Women Up to No Good — A Collection of Short Stories


I love writing short stories.

It is, I freely admit, a foolish vice. As a career strategy, it is just barely better than being a poet. (My apologies to the poets out there, but you know what I’m talking about.)

There’s no money in writing short stories. If you want to make a living, better write a novel or two — or better yet, a series.

Short stories get no respect. Novels are reviewed; short stories, not so much.

But short stories are wonderful to read. If you have fifteen minutes to spare, you can dive into another world, live another life, and emerge in time to get back to your real life.

They are also wonderful to write. As a writer, I can know and love and carefully examine every word and nuance of the story. I can keep it all in mind at once — no sprawling plot lines and extra bits that I can never quite capture. I can take risks and experiment — why not try something daring?

In a way I think short stories are like the first little mammals in the days of the dinosaurs. They’re hot-blooded little beasts, packing a lot of energy into a very small space. But they are always looking nervously over their furry shoulders at the great hulking monstrous novels that could accidentally squash them underfoot.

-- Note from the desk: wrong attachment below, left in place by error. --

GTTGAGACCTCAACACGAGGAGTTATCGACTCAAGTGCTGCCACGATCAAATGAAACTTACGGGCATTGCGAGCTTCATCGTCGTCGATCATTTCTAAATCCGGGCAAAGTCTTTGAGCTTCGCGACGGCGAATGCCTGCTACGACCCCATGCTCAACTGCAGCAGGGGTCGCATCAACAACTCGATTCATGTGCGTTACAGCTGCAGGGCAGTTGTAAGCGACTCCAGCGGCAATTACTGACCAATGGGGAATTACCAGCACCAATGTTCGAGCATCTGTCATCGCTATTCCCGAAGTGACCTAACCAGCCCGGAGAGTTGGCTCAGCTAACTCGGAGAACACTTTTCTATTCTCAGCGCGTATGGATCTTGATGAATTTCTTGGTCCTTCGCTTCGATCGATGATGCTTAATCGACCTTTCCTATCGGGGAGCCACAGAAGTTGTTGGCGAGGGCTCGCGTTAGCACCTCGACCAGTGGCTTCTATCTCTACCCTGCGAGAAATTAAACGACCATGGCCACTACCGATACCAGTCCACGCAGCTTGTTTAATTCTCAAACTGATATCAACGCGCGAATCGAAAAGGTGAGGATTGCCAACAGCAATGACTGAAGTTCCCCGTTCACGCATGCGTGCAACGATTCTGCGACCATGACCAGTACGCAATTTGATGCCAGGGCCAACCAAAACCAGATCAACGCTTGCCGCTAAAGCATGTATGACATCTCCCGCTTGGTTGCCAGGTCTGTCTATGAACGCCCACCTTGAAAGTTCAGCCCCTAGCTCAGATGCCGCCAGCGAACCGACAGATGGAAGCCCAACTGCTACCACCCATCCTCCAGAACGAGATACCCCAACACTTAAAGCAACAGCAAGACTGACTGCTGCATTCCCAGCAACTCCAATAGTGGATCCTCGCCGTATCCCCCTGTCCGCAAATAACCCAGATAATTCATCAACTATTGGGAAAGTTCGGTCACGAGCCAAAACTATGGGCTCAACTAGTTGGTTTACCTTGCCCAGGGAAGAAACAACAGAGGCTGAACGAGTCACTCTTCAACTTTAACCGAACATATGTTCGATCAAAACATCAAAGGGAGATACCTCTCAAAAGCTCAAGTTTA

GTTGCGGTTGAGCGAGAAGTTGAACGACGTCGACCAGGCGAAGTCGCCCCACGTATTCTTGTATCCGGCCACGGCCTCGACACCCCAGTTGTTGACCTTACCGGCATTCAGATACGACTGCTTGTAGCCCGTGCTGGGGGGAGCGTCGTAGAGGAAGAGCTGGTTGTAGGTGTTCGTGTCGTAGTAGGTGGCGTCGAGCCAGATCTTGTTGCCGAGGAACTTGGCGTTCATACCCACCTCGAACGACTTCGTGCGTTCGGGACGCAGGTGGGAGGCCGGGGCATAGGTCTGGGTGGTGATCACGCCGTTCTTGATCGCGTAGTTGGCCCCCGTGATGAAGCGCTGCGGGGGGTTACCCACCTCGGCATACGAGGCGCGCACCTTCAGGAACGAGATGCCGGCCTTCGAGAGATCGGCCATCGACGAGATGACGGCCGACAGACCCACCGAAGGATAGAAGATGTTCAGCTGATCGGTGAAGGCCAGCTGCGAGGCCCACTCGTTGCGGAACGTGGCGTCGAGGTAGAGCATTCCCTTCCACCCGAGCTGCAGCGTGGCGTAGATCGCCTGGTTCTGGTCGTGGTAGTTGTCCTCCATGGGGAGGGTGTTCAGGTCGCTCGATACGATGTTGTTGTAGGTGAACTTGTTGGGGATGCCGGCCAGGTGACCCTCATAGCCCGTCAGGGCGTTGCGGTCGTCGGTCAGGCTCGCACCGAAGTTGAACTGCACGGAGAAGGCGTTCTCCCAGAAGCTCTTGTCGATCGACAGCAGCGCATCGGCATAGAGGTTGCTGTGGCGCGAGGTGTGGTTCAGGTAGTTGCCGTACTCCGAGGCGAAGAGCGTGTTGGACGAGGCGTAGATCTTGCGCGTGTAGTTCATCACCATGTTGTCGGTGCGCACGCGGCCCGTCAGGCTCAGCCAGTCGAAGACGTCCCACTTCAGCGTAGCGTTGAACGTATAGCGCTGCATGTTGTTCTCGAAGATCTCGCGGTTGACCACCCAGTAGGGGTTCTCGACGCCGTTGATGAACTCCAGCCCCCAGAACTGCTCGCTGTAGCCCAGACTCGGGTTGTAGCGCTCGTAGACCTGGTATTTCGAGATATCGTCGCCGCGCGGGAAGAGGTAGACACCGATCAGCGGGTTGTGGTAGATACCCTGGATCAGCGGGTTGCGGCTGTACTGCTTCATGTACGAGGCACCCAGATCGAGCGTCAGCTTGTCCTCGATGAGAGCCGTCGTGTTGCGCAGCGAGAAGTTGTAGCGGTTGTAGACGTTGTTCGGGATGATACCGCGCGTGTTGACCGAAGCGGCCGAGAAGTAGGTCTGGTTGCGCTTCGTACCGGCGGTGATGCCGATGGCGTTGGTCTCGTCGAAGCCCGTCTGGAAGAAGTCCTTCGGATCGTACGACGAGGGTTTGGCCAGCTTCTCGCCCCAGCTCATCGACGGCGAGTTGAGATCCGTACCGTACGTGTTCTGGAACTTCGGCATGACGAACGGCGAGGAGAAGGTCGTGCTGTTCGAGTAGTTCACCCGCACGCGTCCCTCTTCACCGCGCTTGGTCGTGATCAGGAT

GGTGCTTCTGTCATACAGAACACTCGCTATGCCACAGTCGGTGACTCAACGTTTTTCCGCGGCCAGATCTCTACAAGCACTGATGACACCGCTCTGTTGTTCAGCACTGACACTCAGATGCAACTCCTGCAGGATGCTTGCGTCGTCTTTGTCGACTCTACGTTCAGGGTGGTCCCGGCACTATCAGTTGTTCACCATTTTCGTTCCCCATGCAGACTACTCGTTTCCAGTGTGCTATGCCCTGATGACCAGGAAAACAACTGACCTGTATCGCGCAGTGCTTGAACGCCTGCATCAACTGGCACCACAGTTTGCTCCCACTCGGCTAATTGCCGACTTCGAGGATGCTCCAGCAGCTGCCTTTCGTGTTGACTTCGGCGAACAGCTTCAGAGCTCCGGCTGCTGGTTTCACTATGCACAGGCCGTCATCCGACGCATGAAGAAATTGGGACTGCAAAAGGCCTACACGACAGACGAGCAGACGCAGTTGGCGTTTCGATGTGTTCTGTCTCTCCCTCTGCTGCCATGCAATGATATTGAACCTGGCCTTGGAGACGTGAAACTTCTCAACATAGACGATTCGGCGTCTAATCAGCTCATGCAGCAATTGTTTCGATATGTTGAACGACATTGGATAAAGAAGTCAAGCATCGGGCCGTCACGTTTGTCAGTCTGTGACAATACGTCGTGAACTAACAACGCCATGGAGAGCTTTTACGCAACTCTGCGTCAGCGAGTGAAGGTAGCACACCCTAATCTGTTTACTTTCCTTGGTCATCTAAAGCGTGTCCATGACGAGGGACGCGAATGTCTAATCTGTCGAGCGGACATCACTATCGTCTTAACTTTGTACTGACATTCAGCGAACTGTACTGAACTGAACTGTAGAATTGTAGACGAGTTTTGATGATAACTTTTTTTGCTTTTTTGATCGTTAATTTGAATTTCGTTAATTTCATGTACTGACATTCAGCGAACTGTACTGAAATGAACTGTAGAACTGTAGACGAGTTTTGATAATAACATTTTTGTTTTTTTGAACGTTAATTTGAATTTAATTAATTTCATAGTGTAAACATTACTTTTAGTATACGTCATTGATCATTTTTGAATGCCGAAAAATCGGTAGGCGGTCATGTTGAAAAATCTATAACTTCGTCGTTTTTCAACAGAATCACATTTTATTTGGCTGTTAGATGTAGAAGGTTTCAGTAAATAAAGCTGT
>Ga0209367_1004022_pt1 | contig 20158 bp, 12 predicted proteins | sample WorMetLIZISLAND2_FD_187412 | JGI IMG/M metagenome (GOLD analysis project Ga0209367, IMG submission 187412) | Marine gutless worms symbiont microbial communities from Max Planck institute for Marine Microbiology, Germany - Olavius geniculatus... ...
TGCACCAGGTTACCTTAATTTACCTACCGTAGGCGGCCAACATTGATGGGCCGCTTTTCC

Until recently, the lifespan of a short story has generally been wretchedly short. Most of the stories reprinted here first appeared in magazines, enjoying a brief moment of glory when the magazine came out, then vanishing with publication of the next issue. Some have been reprinted here and there; some have been translated into other languages. The publishers of print books don’t much care for short story collections — they’d rather have a novel. So generally, short stories are the mayflies of the literary world — appearing briefly only to vanish again, ephemeral, a flash of light in the darkness.

Until now.

With ebooks, short stories can live on as electronic missives, which seems to suit their nature — ephemeral, experimental, a flash of light in the darkness.  Leave the bookshelves to the great lumbering novels. Short stories, moving quickly, will occupy the new spaces, peering from the underbrush at the reptilian novels, and plotting world domination that lies in their future.

Table of Contents

Section 1: Looking for trouble — and finding it

A Flock of Lawn Flamingos

One Odd Shoe

On the Dark Side of the Station Where the Train Never Stops


Section 2: Love and Sex

Love and Sex among the Invertebrates

Eradication of Romantic Love


Section 3: Wolves and Women

Points of Departure

South of Oregon City

Ménage and Menagerie


Section 4: Stories and storytellers

The True Story

Dragon’s Gate


Section 5: Out of this world

A Cartographic Analysis of the Dream State

Exploding, Like Fireworks

Recycling Strategies for the Inner City


Section 6: Changes of one kind or another

Games of Deception

Iris Vs the Black Knight

Going Through Changes